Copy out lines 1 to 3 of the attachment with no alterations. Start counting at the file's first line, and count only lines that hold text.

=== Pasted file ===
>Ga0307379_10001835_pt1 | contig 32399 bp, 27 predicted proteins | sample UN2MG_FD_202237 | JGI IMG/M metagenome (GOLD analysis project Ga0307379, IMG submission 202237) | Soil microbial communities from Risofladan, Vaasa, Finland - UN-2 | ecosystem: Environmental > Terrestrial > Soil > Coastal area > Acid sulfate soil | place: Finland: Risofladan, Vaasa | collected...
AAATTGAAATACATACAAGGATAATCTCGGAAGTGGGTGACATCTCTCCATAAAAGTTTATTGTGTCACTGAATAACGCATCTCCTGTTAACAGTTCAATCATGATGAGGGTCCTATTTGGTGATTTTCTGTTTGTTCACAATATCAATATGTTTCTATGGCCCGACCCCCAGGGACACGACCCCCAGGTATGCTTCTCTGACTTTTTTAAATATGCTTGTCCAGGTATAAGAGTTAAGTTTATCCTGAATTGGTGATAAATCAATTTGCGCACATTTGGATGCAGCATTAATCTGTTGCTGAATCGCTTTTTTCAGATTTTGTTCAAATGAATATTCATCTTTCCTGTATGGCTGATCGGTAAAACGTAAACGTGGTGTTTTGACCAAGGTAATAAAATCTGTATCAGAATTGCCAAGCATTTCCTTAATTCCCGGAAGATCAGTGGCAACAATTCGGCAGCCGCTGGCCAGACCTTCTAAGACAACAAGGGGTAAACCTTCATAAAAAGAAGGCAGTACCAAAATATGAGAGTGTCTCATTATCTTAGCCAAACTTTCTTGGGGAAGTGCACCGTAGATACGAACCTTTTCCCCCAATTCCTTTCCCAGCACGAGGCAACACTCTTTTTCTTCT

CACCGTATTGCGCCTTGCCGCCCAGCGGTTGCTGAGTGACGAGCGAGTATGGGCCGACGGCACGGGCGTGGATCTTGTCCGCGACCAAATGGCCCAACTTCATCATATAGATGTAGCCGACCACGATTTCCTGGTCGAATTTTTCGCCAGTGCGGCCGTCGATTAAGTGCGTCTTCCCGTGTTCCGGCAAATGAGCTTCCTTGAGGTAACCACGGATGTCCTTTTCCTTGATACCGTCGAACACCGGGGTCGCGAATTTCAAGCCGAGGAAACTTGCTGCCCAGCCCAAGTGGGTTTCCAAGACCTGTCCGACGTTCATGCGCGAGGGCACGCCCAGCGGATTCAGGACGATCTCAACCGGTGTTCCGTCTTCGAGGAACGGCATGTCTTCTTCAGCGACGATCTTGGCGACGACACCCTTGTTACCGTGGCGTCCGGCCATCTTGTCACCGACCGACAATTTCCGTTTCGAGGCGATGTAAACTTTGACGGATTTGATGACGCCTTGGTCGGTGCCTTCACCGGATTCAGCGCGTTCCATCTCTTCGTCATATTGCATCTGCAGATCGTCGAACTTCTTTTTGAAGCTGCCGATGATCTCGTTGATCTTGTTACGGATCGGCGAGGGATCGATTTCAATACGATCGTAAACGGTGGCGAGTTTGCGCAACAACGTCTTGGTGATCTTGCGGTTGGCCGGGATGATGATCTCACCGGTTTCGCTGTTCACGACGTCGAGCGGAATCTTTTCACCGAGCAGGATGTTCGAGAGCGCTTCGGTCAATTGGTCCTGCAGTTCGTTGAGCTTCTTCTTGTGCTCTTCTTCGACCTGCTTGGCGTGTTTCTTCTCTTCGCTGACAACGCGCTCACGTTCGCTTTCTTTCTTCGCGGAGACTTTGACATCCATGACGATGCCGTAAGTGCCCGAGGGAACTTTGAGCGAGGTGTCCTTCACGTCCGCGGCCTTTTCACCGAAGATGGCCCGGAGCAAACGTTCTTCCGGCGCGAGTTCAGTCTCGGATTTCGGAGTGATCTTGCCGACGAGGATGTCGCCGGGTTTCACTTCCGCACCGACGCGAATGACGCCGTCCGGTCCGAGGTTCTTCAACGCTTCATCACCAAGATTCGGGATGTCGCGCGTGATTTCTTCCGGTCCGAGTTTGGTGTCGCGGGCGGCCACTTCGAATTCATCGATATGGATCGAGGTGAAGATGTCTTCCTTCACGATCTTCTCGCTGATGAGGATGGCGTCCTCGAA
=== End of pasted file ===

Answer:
>Ga0307379_10001835_pt1 | contig 32399 bp, 27 predicted proteins | sample UN2MG_FD_202237 | JGI IMG/M metagenome (GOLD analysis project Ga0307379, IMG submission 202237) | Soil microbial communities from Risofladan, Vaasa, Finland - UN-2 | ecosystem: Environmental > Terrestrial > Soil > Coastal area > Acid sulfate soil | place: Finland: Risofladan, Vaasa | collected...
AAATTGAAATACATACAAGGATAATCTCGGAAGTGGGTGACATCTCTCCATAAAAGTTTATTGTGTCACTGAATAACGCATCTCCTGTTAACAGTTCAATCATGATGAGGGTCCTATTTGGTGATTTTCTGTTTGTTCACAATATCAATATGTTTCTATGGCCCGACCCCCAGGGACACGACCCCCAGGTATGCTTCTCTGACTTTTTTAAATATGCTTGTCCAGGTATAAGAGTTAAGTTTATCCTGAATTGGTGATAAATCAATTTGCGCACATTTGGATGCAGCATTAATCTGTTGCTGAATCGCTTTTTTCAGATTTTGTTCAAATGAATATTCATCTTTCCTGTATGGCTGATCGGTAAAACGTAAACGTGGTGTTTTGACCAAGGTAATAAAATCTGTATCAGAATTGCCAAGCATTTCCTTAATTCCCGGAAGATCAGTGGCAACAATTCGGCAGCCGCTGGCCAGACCTTCTAAGACAACAAGGGGTAAACCTTCATAAAAAGAAGGCAGTACCAAAATATGAGAGTGTCTCATTATCTTAGCCAAACTTTCTTGGGGAAGTGCACCGTAGATACGAACCTTTTCCCCCAATTCCTTTCCCAGCACGAGGCAACACTCTTTTTCTTCT

CACCGTATTGCGCCTTGCCGCCCAGCGGTTGCTGAGTGACGAGCGAGTATGGGCCGACGGCACGGGCGTGGATCTTGTCCGCGACCAAATGGCCCAACTTCATCATATAGATGTAGCCGACCACGATTTCCTGGTCGAATTTTTCGCCAGTGCGGCCGTCGATTAAGTGCGTCTTCCCGTGTTCCGGCAAATGAGCTTCCTTGAGGTAACCACGGATGTCCTTTTCCTTGATACCGTCGAACACCGGGGTCGCGAATTTCAAGCCGAGGAAACTTGCTGCCCAGCCCAAGTGGGTTTCCAAGACCTGTCCGACGTTCATGCGCGAGGGCACGCCCAGCGGATTCAGGACGATCTCAACCGGTGTTCCGTCTTCGAGGAACGGCATGTCTTCTTCAGCGACGATCTTGGCGACGACACCCTTGTTACCGTGGCGTCCGGCCATCTTGTCACCGACCGACAATTTCCGTTTCGAGGCGATGTAAACTTTGACGGATTTGATGACGCCTTGGTCGGTGCCTTCACCGGATTCAGCGCGTTCCATCTCTTCGTCATATTGCATCTGCAGATCGTCGAACTTCTTTTTGAAGCTGCCGATGATCTCGTTGATCTTGTTACGGATCGGCGAGGGATCGATTTCAATACGATCGTAAACGGTGGCGAGTTTGCGCAACAACGTCTTGGTGATCTTGCGGTTGGCCGGGATGATGATCTCACCGGTTTCGCTGTTCACGACGTCGAGCGGAATCTTTTCACCGAGCAGGATGTTCGAGAGCGCTTCGGTCAATTGGTCCTGCAGTTCGTTGAGCTTCTTCTTGTGCTCTTCTTCGACCTGCTTGGCGTGTTTCTTCTCTTCGCTGACAACGCGCTCACGTTCGCTTTCTTTCTTCGCGGAGACTTTGACATCCATGACGATGCCGTAAGTGCCCGAGGGAACTTTGAGCGAGGTGTCCTTCACGTCCGCGGCCTTTTCACCGAAGATGGCCCGGAGCAAACGTTCTTCCGGCGCGAGTTCAGTCTCGGATTTCGGAGTGATCTTGCCGACGAGGATGTCGCCGGGTTTCACTTCCGCACCGACGCGAATGACGCCGTCCGGTCCGAGGTTCTTCAACGCTTCATCACCAAGATTCGGGATGTCGCGCGTGATTTCTTCCGGTCCGAGTTTGGTGTCGCGGGCGGCCACTTCGAATTCATCGATATGGATCGAGGTGAAGATGTCTTCCTTCACGATCTTCTCGCTGATGAGGATGGCGTCCTCGAA